Books by Betty Paraskevas

HOPPY AND JOE by Betty Paraskevas
Released: May 1, 1999

While his owner, Gino, tends his lemon ice stand, Joe, a big sand-colored dog, hangs out at the beach. He doesn't realize how lonely he is until he teams up with Hoppy, a one-legged seagull stranded on the rocks. Joe gives Hoppy rides on his back up and down the beach, in search of food and a breeze to ruffle his feathers. Everything is grand until autumn arrives, and Gino decides to head south. Hoppy gallantly follows the sun, too, flying overhead, but eventually the poor gull's wings give out. Joe heroically refuses to get back in the truck unless Hoppy gets a ride, too, and finally, Gino gives in. Readers looking for something to read at the beach, or to read when the beach is closed, will appreciate Paraskevas's spry, sunny drawings, bright with the colors of the seaside and as welcome as a spray of waves on a hot day. (Picture book. 4-8) Read full book review >
THE TANGERINE BEAR by Betty Paraskevas
Released: Sept. 30, 1997

The Tangerine Bear (32 pp.; $14.95; PLB $14.89; Sept. 30, 1997; 0-06-205146-6; PLB 0-06-205174-4): A classic premise, weakly tweaked. A teddy bear can't understand why no one will buy him, until he discovers that he's defective: his mouth is upside down. He ends up in a junk store window, faded by the sun, next to other damaged items whose tales of woe inexplicably make him laugh. Finally a customer does offer to buy him, but the owner suddenly declares he's not for sale, since he's ``the only family I have.'' Bear's melancholy vanishes instantly. In the textured, highly idiosyncratic paintings, Bear's frowning, oddly lopsided mouth gives him a surly look, and also gives visual expression to the story's off-center air. Stick with Corduroy. (Picture book. 6-8) Read full book review >
Released: Sept. 1, 1996

The Paraskevases (Gracie Graves and the Kids from Room 402, 1995, etc.) take readers on another foray into bizzaroland. At midnight, a young boy stands on a station platform, far from the warm precincts of his bed. A train awaits him, but his fellow passengers are a very strange assortment—blockheads, devilish types, extraterrestrials, creatures right out of an intergalactic bistro. Above the din, ever so faintly, the boy hears the train's sinister warning: ``Never coming, never coming, never coming back.'' In the dining car, he runs across another humanoid, Cecil (``I know my onions'') Bunions, a private eye. Bunions, hearing the train's mad refrain, fashions an elegant escape for the boy. The narrator bumps into Bunions a couple of weeks later and is never sure whether he's had a dream or a magical mystery tour. This piece of artful entertainment has plenty going for it—a touch of the forbidden (the boy is led to the station by a stranger), hair-raising illustrations that are ghoulish and surreal, a tone long on irony. The rhyming is imperfect, but it may not matter: This is not a book to read at bedtime. (Picture book. 4-8) Read full book review >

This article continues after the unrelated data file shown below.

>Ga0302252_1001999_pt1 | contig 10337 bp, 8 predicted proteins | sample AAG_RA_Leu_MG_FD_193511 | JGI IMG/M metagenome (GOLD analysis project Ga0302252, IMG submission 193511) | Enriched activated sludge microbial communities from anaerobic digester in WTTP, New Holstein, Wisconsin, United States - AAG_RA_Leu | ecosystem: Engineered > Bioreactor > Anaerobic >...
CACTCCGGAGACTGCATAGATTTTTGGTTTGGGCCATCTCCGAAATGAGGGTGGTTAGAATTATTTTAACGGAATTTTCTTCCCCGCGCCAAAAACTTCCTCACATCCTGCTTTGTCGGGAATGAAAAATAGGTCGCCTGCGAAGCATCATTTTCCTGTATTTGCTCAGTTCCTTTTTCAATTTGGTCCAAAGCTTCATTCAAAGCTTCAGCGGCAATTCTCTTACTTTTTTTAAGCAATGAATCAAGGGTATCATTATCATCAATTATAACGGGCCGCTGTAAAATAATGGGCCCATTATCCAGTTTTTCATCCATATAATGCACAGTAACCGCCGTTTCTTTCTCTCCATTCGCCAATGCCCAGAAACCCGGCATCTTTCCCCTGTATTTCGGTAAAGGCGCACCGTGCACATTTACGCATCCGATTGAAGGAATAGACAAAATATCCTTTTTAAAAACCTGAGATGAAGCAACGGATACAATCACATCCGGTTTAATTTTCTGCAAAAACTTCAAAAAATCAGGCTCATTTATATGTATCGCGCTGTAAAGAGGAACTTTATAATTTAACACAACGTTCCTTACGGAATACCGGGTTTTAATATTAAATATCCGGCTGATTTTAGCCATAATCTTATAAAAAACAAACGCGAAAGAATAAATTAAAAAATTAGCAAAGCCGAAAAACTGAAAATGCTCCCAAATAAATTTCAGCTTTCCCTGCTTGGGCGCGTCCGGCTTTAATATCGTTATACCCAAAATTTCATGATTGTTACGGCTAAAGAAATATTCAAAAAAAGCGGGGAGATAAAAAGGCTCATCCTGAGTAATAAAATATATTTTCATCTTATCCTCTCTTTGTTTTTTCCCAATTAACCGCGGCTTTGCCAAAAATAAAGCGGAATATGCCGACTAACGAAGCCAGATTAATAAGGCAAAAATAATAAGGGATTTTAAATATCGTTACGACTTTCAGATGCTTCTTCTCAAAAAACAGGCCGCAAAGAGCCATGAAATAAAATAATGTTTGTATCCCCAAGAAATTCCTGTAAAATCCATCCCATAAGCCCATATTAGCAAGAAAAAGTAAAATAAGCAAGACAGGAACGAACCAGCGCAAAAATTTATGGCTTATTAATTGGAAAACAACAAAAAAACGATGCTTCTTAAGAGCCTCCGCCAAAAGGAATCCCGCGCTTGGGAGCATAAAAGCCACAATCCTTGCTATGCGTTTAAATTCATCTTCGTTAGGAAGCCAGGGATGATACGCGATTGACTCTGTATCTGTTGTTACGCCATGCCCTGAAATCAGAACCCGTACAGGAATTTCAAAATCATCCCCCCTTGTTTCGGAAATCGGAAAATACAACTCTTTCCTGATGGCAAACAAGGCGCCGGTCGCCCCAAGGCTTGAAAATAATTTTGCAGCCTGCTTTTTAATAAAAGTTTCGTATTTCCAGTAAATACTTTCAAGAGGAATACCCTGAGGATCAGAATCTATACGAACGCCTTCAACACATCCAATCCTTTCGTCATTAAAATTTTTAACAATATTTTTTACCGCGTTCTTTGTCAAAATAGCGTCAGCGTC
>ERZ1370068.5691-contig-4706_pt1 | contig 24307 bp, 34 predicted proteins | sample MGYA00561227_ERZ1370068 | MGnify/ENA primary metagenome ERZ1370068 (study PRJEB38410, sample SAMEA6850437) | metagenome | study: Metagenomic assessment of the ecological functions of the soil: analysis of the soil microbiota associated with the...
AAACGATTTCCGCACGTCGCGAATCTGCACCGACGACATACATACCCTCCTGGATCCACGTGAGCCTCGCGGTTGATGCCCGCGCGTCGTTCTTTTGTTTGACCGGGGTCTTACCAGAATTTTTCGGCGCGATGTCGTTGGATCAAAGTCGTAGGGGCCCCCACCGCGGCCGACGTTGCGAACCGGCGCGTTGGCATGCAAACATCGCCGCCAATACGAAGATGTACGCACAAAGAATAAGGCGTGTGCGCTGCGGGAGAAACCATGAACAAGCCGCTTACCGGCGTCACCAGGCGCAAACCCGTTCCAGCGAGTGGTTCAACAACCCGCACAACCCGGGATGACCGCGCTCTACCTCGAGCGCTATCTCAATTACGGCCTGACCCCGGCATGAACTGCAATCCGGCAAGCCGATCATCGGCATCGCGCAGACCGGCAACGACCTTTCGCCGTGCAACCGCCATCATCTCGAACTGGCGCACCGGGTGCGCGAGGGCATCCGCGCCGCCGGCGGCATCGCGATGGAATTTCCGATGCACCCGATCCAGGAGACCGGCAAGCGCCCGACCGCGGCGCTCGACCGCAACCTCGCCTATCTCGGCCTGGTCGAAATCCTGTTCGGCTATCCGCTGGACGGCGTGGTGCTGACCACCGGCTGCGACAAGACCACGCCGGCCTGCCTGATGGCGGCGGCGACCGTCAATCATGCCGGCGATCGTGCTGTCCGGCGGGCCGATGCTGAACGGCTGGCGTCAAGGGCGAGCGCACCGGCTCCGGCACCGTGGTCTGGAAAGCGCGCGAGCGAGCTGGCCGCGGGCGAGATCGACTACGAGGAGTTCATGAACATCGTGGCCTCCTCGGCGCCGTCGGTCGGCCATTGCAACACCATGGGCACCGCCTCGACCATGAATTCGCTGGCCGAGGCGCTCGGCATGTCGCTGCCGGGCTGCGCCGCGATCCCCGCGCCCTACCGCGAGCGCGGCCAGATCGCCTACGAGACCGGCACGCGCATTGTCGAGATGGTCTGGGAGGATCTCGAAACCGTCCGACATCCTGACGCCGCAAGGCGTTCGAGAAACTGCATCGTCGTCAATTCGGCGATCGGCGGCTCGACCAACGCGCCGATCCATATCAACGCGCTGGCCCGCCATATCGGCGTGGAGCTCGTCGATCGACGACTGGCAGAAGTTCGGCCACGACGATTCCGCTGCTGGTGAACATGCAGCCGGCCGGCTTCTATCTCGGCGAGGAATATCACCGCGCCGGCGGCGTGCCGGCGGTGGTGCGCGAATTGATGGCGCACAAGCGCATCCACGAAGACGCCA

Released: Sept. 1, 1995

A tour of a typical classroom, person-by-person, told in rhyming verse. The lines rarely scan properly, but many of the character descriptions end with a punch that is either humorous, touching, or, in one case, just shy of offensive: ``When the prinicipal rose to addres the class,/Anna Shannon's bubble gum stuck to his . . . trousers.'' These collaborators include two plugs for their Monster Beach (1995) and four for Junior Kroll (1993). Gracie Graves's pupils are stereotypes: the quiet math whiz, the chubby girl victimized by bullies, the tomboy, the tattletale, etc. They are also throwbacks to another eradespite the gratuitous inclusion of a couple of minority studentsas are other aspects of the illustrations: Many of the girls wear Mary Janes, Gracie has a bottle of india ink on her desk (and four polished apples), a Southern boy wears a double-breasted suit. The wide-eyed jollity of the Paraskevas team compensates mightily, and what readers will take away from this visit to Room 402 is the impression of a classroom teeming with life. (Picture book. 4-8) Read full book review >